I was born in Algeria to a Sudanese father and Algerian mother. When I was 9 we moved to Libya where I spent 18 years of my life convincing myself that I was Algerian, while my father kept trying to convince me that I was actually Sudanese. At the age of 28, I decided to make Algeria my home, and it was then that I realized that I’m not only Algerian, but I’m Sudanese and Libyan as well. I began to feel like I was an island in the middle of a society with which I didn’t have as much in common as I thought I did. How is it possible for an island to exist in the middle of an ocean? Is it because the island’s dry soil is strong enough to impose itself against the ocean, or is it that the merciful ocean tolerates the existence of the island? Maybe it’s a relationship of compromise where both sides renounce part of their claim to the other in order to co-exist. Dry is not just about me. It’s also about many other ‘islands’ I’ve met, like Lamia, who left Algeria for France at 6, but visited each summer until she became a woman, and her relationship with society became more complex. Or M’mmar who has lived in France for 45 years. When I asked him if he would return to Algeria he said no because it was tough, but that he wanted to die and be buried in Algeria, “because it is good to die there.”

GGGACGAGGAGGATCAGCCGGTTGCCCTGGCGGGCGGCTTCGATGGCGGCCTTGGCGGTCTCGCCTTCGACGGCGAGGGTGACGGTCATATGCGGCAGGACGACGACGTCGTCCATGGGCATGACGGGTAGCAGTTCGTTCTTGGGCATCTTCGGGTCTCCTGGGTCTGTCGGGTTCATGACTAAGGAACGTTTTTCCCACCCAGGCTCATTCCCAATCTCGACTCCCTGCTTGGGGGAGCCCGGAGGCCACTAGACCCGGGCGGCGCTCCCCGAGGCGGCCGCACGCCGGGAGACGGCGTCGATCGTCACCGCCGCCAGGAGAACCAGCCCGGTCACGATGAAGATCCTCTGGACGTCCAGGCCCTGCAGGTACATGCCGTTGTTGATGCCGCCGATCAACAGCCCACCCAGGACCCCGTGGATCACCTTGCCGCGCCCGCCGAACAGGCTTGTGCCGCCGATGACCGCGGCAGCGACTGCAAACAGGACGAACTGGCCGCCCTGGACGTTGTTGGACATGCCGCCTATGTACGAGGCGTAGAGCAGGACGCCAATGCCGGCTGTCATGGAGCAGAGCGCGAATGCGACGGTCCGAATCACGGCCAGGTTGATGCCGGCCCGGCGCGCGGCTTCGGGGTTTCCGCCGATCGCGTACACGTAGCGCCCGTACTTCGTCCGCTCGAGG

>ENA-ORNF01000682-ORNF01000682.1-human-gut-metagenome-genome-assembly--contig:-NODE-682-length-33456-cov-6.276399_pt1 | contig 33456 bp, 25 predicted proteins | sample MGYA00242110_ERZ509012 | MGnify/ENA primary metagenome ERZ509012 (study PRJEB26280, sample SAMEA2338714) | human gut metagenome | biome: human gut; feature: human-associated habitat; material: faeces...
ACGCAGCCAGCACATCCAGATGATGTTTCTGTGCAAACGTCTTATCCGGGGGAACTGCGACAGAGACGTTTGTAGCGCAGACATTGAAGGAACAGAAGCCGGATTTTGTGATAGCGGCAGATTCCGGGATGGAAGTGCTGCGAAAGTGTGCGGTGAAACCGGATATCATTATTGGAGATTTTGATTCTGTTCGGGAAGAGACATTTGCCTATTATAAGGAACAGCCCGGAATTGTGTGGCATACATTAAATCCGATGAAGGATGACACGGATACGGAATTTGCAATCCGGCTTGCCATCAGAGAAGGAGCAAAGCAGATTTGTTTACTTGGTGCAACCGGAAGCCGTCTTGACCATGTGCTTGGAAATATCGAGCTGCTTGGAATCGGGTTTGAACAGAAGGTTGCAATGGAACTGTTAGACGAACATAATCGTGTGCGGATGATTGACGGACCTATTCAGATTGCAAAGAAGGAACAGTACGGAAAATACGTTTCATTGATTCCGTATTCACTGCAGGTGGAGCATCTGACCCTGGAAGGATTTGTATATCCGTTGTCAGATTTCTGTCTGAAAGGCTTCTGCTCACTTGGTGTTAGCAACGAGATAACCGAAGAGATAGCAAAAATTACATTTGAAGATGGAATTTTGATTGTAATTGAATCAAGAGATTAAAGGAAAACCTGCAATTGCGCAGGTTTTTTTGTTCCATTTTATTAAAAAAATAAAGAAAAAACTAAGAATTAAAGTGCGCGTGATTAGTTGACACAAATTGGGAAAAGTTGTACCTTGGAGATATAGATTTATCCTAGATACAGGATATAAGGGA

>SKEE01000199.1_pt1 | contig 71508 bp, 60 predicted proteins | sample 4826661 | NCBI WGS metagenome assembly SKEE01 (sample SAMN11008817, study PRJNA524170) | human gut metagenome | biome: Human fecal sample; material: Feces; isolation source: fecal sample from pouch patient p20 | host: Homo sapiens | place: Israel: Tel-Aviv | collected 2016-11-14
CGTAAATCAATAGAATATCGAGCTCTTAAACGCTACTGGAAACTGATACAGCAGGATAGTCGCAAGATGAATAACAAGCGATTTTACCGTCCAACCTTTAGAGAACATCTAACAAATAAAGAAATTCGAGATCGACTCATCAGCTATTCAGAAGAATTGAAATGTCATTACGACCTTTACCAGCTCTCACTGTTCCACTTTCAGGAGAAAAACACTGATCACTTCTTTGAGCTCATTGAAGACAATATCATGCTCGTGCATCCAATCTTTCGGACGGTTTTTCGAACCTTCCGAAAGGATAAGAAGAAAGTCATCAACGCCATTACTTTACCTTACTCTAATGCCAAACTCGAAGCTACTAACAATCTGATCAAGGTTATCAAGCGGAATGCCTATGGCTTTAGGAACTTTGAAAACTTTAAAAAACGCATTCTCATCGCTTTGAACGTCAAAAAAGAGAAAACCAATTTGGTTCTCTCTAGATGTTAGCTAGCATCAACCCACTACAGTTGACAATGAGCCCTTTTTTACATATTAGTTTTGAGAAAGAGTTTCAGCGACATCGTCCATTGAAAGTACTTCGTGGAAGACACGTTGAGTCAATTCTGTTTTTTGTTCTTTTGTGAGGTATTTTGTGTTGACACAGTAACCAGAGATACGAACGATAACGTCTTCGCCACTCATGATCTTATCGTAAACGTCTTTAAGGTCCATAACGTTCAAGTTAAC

With Dry, I want to make viewers feel uncomfortable and uneasy. I want them to doubt what they've been told about who and what is Algerian, and I want them to question the idea of nationality, even their own, for what is nationality anyway?